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Wrestling in the corner of my mind

August 26, 2012|By Grant Gordon
  • The crowd gives a thumbs down at a taping of the NWA Championship Wrestling from Hollywood at the Glendale Studios.
The crowd gives a thumbs down at a taping of the NWA Championship… (Mike Mullen )

Tucked inside the curtained confines of Glendale Studios, marked by a boisterous yet intimate gathering on a clear California afternoon, sat a time machine.

A four-sided DeLorean, if you will — marked by turnbuckles, an apron, inhabited by misunderstood and underappreciated gladiators and surrounded by vocal and loyal fans — is at the center of it all.

Therein lied my younger days.

I can't remember how young I was when my Dad took me to the Fabulous Forum to see NWA Wrestling. I vaguely remember standing in the aisle, pointing at Lex Luger, telling him how much he "sucked," my Dad laughing uncontrollably next to me and Luger pointing straight at me and motioning that he was going to break me in half. It was the first of many trips.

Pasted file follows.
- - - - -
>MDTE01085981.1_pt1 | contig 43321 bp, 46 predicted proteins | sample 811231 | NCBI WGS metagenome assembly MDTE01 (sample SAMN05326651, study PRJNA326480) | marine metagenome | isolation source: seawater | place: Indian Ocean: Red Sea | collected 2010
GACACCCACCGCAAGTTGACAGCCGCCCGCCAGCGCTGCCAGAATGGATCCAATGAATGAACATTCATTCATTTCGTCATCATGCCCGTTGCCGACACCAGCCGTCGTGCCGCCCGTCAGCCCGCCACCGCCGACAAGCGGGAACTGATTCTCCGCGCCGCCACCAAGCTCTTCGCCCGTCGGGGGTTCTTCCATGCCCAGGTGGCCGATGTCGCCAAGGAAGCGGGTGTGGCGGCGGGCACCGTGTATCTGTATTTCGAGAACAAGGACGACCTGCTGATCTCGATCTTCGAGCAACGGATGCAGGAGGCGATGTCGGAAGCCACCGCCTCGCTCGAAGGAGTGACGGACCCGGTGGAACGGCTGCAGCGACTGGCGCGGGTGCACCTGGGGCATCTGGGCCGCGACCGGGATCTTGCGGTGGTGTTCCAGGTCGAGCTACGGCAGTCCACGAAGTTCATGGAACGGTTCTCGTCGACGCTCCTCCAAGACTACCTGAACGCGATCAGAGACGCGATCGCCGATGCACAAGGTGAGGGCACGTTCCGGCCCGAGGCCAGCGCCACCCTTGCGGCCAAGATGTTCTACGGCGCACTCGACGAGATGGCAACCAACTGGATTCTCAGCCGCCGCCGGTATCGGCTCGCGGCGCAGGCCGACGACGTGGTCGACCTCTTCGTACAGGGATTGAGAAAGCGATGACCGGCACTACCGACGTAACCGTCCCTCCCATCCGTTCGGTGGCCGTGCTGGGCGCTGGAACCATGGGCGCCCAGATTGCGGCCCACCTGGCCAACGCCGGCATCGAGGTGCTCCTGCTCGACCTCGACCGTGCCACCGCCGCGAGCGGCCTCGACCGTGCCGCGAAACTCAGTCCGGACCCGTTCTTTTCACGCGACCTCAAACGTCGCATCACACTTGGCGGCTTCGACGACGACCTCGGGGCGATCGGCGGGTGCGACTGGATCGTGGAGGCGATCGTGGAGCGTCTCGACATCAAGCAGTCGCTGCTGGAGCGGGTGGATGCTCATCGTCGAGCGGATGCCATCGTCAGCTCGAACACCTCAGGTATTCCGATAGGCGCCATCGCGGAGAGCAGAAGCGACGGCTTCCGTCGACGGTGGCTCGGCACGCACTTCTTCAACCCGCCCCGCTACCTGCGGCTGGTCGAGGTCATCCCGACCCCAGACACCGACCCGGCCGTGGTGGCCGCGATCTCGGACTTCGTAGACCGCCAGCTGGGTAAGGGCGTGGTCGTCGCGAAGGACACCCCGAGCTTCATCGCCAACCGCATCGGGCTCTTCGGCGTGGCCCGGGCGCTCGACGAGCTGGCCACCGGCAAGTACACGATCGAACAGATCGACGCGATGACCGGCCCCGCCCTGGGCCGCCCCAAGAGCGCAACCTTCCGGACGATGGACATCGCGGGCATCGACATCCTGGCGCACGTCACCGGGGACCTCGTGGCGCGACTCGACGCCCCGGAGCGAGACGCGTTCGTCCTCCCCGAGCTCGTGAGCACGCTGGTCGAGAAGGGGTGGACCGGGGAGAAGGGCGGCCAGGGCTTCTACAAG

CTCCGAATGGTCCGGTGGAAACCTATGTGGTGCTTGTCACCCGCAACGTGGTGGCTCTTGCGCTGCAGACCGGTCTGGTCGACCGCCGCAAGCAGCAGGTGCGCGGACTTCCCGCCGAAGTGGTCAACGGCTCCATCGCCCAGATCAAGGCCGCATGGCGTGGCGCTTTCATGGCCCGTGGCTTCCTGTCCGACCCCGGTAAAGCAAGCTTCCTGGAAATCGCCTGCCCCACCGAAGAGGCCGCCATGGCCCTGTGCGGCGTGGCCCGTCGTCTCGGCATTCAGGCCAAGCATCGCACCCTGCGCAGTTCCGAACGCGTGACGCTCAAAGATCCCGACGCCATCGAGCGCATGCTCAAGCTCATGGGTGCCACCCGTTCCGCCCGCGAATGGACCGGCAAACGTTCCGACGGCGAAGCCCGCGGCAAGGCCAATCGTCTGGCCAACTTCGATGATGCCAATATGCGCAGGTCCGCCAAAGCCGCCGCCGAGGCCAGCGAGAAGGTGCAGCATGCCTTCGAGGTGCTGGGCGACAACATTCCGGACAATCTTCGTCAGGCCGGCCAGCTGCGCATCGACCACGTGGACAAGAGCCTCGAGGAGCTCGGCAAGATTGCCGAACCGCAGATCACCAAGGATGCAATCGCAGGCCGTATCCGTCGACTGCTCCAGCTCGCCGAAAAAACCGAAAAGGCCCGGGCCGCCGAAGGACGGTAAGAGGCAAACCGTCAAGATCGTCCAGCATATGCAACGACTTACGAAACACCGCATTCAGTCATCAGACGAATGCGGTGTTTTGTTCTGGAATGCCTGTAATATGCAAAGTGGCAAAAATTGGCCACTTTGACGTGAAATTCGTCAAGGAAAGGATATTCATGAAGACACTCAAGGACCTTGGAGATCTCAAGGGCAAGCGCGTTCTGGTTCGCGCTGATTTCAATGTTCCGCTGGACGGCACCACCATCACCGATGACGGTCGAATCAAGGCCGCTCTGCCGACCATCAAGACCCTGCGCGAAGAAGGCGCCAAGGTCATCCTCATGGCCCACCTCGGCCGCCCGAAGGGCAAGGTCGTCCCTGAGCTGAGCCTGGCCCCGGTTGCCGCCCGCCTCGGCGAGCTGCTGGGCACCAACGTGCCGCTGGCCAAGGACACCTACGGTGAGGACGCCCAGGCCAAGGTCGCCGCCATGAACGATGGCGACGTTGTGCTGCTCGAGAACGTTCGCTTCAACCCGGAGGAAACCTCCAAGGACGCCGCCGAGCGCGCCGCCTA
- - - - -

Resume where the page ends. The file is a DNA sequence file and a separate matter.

And on a Sunday in Glendale I got to take a trip down memory lane, only this time I got to go behind the curtain.


Just about every month "NWA Championship Wrestling from Hollywood" tapes its weekly television shows at Glendale Studios, cramming roughly four hours and four weeks' worth of action and storytelling into one crazy afternoon.

Most reporters, sports writers or not, could probably care less about such a story. Clearly I'm not one of them.

For me, it was an odyssey into the past.

Gone for the most part are the days of kayfabe, when wrestlers held steadfast to their characters, the heels (bad guys) always acting the part and never seen with their rival babyfaces (the good guys). So, as the second-story locker room hustled and bustled, I was fortunate to get real answers from real people.

It's hard to get to know somebody in a few minutes, but if you listen well enough you can to a certain extent.

I walked in not exactly sure what my story — or stories as it is now — would be, deciding that I'd let the experience lead the way.

When publicist Marc Kruskol motioned me over to talk to James Morgan, I wasn't even sure I needed to interview him. Truth is I probably didn't, but I was glad I did. A conniving heel on television, Morgan is about as nice a guy as you'll ever meet. On top of that, he busts his butt hoping to one day make it to the big time in the wrestling business while also working 12-hour shifts as a nurse.

Morgan was emblematic of the notion that while I'm certain most naysayers would characterize all professional wrestlers as fitting into the same category, most are very different, all owning their own stories.

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